there are some new reviews oozing though here, but we're not deckin em up all pretty til we work out an otherwise unborn style for this sleazy rube we call drankster


that's a George Grainger Aldridge cartoon ... obviously a pre-screwcap man

22 August 2008


Tallarook Marsanne 2006

$??: 13% alcohol; screw cap; 93+++ points

St. Luis Riebl is the patron of Australian marsanne. He consistently conjures our best models in the Central Victorian Highlands near Seymour; often I suspect they’re better than nearly all the marsanne in France. Wild yeast, barrel ferment, sixteen munce on lees: it’s all arrogant Rhonish magnificent disdain in the manufactory; once it’s in the glass it sells itself; if you’re really smart you’ll leave it in the bottle for five years or so. It’s like cherimoya, the Peruvian custard apple: kinda fleshy in a cheeky sweet-and-sour way. So it has plenty of fat, and plenty of skinny in that long acid finish.

Yalumba Wrattonbully Vineyards Marsanne Viognier 2006

$18.55; 13.5% alcohol; screw cap; 93+ points

While the spin kit calls Wrattonbully “recently discovered” (there’ve been vines there at Koppamurra since 1974), and two winemakers each take the credit, on separate pieces of paper, you could say the propaganda needs a bit of a polish. But they’ve got the wine sorted: I reckon this is Yalumba’s best Rhonely white yet. With none of the petiol greens common to marsanne, but swelling with peach, bacon fat, ginger root and cantaloupe peel, it’s modestly-structured, with layers of viognier tannins working the palate. Built for pork stews and curries, cassoulets, bouillabaisse - anything from Richard Olney’s brilliant old Provence cookbook. Mm.

All Saints Estate Rutherglen Marsanne 2004

$27; 13.8% alcohol; cork; 93 points

All the saints? Just the one, really. The holy white trinity of the Rhone also includes roussanne and viognier. But like the exquisite Tallarook, from across Victoria’s Great Divide, this dry beauty would glow in Tain l’Hermitage or Tournon, and properly seduce beside a cool cassoulet of pig’s neck. Perfectly weighted and waxy, in the pear/white peach/ honeydew spectrum, it comes off as slick, slow and satiny as a long opera glove. Purrrr.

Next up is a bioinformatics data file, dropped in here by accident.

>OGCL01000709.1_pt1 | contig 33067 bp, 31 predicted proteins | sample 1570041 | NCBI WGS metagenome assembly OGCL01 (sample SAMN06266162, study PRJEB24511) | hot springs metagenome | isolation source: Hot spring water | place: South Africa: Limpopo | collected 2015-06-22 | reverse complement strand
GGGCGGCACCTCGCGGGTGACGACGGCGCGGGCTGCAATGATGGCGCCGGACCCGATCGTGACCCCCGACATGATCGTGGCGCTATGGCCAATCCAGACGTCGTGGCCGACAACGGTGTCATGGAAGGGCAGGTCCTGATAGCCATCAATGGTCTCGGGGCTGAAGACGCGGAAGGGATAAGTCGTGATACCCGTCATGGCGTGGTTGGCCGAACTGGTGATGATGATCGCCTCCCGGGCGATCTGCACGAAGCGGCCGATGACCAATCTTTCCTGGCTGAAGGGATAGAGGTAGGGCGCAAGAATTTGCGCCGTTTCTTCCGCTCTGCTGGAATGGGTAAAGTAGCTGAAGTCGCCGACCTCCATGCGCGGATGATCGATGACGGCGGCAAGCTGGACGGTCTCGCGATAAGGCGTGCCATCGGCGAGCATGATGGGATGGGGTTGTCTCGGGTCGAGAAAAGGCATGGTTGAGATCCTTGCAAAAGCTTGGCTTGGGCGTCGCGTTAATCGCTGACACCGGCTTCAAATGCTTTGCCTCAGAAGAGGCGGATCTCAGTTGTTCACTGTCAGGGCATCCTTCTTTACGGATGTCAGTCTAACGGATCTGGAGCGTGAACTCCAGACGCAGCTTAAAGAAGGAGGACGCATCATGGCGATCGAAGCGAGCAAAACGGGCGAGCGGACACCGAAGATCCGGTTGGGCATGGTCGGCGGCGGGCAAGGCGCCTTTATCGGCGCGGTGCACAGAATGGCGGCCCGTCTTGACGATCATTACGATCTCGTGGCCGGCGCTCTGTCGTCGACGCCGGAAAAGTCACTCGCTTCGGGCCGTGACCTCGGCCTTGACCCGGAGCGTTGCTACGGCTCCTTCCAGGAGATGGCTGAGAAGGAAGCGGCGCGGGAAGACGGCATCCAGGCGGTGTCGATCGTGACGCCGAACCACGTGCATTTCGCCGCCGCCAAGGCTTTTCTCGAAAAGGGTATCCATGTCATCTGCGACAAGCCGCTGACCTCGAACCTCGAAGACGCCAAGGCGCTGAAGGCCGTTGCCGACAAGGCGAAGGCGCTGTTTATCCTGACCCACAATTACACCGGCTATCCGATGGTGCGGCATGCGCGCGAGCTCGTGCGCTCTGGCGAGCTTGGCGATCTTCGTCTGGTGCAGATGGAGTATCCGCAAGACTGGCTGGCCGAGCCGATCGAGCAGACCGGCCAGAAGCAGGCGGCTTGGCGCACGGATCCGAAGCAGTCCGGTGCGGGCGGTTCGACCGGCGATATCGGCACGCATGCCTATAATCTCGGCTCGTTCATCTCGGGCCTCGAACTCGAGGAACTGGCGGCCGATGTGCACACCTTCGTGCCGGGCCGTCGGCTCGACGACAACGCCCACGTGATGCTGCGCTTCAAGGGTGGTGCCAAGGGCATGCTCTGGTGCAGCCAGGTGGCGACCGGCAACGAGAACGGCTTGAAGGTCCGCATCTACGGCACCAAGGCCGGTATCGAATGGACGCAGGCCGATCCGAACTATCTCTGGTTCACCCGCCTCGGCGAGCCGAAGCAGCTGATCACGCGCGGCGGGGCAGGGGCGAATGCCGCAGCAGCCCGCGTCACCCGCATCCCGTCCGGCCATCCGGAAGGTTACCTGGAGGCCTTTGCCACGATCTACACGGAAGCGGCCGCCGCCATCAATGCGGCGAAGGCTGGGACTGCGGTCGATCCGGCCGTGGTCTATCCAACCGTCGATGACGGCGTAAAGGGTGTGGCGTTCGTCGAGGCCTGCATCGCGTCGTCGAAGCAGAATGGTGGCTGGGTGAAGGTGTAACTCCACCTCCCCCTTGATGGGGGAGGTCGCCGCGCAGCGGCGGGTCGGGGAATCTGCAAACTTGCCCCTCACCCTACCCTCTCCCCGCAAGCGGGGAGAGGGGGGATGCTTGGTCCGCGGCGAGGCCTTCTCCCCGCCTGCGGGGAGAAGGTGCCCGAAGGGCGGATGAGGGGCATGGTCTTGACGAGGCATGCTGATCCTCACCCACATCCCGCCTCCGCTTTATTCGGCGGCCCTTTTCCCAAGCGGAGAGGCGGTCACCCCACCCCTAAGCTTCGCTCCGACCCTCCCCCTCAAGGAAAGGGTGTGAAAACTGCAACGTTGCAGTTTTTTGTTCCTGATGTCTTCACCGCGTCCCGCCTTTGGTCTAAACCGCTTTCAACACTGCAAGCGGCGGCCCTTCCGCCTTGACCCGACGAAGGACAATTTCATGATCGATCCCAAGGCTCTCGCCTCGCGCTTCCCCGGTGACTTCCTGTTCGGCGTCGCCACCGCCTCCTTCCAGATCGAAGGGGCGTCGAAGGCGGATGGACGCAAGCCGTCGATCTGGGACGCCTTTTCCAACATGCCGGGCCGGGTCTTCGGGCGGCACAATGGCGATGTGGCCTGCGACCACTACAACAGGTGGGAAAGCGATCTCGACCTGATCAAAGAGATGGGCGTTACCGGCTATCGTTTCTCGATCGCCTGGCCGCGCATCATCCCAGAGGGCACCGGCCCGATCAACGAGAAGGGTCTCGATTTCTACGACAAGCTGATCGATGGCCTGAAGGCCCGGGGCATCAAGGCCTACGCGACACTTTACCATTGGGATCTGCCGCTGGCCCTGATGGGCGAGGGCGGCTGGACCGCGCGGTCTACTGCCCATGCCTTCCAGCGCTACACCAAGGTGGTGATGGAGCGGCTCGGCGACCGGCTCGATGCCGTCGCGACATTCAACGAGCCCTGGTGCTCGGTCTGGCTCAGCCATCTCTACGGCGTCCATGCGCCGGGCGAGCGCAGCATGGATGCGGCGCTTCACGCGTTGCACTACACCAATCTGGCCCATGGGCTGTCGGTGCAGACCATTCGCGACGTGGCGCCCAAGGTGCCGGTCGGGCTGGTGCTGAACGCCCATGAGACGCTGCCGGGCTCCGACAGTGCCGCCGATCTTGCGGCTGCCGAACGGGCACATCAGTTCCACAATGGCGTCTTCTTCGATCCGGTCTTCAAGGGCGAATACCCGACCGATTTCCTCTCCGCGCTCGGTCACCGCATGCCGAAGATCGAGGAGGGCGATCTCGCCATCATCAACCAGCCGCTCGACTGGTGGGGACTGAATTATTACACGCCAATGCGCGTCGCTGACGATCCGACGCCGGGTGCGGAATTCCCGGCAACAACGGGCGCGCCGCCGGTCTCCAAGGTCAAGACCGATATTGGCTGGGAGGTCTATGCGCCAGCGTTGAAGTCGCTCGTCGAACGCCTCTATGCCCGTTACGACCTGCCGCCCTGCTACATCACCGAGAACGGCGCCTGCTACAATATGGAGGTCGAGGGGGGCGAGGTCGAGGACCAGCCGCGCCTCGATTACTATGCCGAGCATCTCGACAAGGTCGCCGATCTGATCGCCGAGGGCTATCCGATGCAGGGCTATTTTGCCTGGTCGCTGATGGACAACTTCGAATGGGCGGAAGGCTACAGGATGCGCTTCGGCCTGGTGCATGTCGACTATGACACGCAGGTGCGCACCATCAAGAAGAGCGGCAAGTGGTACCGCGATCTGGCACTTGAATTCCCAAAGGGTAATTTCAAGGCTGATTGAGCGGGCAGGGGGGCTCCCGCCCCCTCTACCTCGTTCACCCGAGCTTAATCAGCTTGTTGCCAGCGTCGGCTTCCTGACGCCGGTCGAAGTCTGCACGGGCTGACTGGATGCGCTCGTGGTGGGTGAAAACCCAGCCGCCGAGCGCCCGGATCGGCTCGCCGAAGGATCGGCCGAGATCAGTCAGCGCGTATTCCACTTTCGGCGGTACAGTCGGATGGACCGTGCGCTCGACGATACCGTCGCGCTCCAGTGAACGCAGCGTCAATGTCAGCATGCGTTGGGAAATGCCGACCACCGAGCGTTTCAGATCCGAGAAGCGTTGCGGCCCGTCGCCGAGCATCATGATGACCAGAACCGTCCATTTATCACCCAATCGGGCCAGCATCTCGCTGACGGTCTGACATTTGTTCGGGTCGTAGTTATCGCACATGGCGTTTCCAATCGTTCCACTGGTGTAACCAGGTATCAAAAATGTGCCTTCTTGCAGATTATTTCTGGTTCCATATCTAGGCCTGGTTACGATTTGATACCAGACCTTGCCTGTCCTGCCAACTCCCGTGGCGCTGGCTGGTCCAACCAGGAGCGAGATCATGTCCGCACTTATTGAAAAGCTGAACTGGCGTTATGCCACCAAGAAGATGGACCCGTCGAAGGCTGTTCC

Yering Station Yarra Valley MVR 2005

$23; 14% alcohol; screw cap; 89 points

Taking the acronym branding thing to another bland level, this marsanne, viognier and roussanne blend also pushes our selection of Rhonesome whites to a smarter high. It’s slightly waxy-feeling wine, with gentle fragrances of drying blooms and weedy meadow pasture as much as anything you’d say was stone fruits, which is what everybody else claims to see, particularly in viognier. Great with olives, fetta, dry tomatoes and hot cacciatore.

Terra Felix Marsanne Roussanne 2005

($15; 13.6% alcohol; screw cap; 87 points)

The Central Victorian wizard, Luis Riebl, did this with new-bought fruit and stuff that missed his prime Tallarook cut. “Marsanne has the nuts and honey, roussanne the citrus hints and blossom”, he says. The honey’s leatherwood, and there’s a shot of gunflint, too, with some syrupy aged base reserve that reminds me of ancient Hunter Semillon. It’s rich, pure, burnished, old-fashioned wine for a cassoulet of pork neck, beans, and artichoke, served barely warm. (16.12.6)

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